An article in Government Computer News addresses the lack of progress on information sharing across organizations.
A lack of clear strategies and concepts of operation is holding up progress on information sharing, Martin Smith, director of information sharing for the Homeland Security Department’s CIO Office, writes in a new report.
Smith’s commentary, “Ten Barriers to Information Sharing,” is included in a two-part report on information sharing—from government and justice perspectives—published yesterday by the National Association of State CIOs. The report is available at www.nascio.org.
Basic lack of definition and clarity on many levels is a strong hindrance to advancing information sharing, Smith said, describing at least 10 obstacles that must be overcome.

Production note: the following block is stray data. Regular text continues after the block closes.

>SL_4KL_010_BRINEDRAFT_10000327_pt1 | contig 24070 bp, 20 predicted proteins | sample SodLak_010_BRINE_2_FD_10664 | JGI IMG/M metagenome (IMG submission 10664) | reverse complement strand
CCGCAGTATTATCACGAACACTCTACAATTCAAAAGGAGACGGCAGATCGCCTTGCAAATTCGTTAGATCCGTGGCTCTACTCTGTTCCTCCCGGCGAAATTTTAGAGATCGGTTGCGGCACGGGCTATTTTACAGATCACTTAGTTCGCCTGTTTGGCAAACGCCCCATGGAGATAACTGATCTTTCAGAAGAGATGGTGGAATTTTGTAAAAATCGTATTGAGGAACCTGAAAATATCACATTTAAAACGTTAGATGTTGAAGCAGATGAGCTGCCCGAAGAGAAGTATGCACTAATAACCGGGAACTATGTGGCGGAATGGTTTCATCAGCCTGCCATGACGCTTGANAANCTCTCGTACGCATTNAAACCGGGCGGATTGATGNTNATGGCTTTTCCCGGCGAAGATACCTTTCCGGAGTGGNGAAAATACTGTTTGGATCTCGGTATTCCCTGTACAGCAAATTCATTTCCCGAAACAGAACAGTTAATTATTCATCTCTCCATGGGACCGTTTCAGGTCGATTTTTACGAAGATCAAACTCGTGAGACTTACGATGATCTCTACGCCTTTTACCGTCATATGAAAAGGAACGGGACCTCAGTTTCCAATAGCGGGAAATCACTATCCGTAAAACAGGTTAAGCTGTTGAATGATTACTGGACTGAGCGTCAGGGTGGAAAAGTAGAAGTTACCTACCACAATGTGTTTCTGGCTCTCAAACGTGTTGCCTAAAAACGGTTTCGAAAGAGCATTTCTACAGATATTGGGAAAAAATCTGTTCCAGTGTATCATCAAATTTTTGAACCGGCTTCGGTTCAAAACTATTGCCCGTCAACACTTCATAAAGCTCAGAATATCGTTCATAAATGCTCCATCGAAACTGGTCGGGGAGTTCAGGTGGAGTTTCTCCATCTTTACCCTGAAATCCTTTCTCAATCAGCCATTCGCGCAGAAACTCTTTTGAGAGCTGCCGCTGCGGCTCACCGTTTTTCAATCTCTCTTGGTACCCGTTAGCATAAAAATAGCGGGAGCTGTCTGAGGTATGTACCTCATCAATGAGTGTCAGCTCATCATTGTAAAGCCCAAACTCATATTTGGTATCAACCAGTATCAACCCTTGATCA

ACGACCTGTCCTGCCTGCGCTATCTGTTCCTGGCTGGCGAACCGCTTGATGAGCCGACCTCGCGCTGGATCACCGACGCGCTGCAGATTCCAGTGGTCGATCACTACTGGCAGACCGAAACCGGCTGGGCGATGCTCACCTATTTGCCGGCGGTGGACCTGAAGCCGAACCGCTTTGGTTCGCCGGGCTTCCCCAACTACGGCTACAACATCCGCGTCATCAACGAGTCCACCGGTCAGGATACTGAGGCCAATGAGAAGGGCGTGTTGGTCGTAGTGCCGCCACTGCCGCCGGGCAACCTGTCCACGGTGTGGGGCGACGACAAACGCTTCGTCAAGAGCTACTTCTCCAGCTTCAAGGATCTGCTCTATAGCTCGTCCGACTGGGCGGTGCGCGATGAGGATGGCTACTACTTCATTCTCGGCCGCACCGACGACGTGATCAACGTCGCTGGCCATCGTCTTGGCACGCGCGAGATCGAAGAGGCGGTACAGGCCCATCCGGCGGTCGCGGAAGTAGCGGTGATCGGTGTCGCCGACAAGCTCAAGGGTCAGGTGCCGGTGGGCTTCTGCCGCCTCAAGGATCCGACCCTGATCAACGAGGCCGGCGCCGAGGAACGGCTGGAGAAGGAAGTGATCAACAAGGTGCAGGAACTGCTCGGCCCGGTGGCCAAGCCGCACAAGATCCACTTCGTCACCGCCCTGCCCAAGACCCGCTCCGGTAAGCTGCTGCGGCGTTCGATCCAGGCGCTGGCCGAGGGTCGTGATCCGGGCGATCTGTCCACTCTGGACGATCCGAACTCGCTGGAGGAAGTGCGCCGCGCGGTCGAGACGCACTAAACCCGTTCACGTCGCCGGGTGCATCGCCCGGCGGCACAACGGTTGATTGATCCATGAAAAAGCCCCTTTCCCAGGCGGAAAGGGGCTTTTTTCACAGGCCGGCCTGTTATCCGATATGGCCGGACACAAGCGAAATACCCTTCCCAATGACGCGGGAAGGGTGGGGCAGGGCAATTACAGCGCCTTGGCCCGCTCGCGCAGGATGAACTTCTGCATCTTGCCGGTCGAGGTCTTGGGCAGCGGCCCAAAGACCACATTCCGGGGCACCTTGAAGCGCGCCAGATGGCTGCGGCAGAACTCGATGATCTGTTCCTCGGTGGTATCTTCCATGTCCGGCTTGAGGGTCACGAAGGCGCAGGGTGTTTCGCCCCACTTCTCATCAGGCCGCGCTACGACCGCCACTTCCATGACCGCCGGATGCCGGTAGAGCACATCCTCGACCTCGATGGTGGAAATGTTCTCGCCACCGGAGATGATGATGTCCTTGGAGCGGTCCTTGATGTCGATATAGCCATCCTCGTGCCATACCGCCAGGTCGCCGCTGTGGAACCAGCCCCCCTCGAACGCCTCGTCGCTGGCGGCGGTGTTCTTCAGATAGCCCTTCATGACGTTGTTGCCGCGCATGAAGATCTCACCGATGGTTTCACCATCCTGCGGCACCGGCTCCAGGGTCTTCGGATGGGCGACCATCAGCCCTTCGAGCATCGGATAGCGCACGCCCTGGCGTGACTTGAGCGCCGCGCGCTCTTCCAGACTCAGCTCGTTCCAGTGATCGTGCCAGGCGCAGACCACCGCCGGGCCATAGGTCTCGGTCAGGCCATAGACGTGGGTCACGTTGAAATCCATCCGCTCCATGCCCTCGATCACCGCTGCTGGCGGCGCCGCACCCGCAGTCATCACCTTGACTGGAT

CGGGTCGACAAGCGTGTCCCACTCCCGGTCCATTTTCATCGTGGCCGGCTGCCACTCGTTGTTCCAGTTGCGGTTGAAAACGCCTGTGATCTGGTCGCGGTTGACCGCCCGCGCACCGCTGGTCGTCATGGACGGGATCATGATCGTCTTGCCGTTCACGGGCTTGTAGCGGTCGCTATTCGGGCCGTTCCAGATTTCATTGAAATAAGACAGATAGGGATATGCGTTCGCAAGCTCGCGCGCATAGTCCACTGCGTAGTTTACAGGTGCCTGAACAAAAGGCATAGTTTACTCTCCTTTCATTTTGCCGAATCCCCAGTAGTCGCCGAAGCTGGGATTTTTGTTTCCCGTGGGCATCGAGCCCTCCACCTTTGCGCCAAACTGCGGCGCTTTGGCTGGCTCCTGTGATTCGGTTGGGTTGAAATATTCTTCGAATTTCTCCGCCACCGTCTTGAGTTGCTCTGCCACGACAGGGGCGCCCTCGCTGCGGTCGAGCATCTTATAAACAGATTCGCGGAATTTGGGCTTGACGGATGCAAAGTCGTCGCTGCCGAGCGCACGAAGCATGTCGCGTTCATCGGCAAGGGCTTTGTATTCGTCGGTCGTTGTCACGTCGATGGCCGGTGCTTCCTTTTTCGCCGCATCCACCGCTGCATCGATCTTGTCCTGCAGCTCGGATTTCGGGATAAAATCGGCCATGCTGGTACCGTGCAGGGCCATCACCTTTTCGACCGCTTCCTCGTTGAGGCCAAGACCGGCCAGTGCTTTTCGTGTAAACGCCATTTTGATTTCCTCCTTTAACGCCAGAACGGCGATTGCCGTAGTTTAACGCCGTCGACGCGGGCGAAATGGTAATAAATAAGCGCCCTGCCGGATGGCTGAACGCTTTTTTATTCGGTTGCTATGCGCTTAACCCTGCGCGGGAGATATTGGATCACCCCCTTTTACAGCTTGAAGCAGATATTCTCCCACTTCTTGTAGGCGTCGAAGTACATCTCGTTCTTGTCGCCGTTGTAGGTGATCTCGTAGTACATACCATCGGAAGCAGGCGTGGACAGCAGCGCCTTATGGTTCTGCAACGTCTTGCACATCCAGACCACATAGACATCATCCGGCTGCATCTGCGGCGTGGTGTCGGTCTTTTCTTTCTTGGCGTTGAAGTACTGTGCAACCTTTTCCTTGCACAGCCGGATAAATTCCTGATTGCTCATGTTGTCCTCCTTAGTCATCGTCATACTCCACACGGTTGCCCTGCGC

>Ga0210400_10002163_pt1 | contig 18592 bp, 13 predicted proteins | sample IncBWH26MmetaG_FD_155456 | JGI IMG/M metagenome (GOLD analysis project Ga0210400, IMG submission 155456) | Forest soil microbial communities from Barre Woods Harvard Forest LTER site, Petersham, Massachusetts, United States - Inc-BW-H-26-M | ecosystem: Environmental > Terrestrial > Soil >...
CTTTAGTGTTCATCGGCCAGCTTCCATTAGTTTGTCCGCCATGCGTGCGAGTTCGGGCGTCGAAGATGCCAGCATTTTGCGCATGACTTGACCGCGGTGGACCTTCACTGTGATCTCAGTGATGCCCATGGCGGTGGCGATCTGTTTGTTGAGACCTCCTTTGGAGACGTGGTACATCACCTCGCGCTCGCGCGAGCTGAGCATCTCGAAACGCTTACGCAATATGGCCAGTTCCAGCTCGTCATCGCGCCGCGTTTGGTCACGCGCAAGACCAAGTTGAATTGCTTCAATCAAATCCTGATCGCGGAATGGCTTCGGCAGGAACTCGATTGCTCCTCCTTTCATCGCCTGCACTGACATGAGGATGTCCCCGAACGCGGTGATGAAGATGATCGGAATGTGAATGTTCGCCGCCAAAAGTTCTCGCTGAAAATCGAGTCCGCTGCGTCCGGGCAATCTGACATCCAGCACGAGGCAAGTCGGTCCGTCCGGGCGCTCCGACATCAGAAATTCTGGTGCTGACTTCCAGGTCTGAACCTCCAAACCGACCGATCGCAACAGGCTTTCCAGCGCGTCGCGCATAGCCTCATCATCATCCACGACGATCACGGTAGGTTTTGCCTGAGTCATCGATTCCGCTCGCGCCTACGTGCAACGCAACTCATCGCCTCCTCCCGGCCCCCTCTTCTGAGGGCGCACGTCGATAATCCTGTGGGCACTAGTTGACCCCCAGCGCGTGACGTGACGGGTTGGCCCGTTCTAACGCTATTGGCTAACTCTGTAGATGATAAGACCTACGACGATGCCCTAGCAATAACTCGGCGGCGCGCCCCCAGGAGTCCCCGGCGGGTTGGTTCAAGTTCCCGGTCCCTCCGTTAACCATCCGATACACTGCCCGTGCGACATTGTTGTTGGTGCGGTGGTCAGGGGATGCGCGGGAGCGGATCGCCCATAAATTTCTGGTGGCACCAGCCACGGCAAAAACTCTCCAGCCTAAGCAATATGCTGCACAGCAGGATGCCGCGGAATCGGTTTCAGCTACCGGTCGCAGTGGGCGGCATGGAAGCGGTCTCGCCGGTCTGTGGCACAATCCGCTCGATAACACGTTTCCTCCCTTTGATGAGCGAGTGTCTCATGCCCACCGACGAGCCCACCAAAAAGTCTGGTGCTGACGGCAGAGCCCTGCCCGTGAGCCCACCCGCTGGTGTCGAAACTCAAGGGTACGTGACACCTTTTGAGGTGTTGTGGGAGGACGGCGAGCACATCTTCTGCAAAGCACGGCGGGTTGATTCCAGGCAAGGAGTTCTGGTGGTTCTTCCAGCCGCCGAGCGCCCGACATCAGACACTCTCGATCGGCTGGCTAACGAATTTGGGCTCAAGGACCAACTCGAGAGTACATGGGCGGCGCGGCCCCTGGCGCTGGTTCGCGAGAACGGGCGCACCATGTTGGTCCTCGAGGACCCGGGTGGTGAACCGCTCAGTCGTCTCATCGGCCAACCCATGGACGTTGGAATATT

In addition, there is difficulty in separating “real” business rules—rules established by law or recognized business reasons—from common practice, or “tribal knowledge,” in a workplace, Smith’s report said. Documenting the necessary business rules is a huge task and is hampering the quick establishment of new rules that meet the requirements, Smith wrote.
“Digital rights management is an existing technology for ensuring [that] business rules accompany the content of information exchanges. Further iteration of this technology would be a federated identity management system,” Smith said.
The report said Smith’s opinions are his own and do not necessarily represent the opinion of DHS.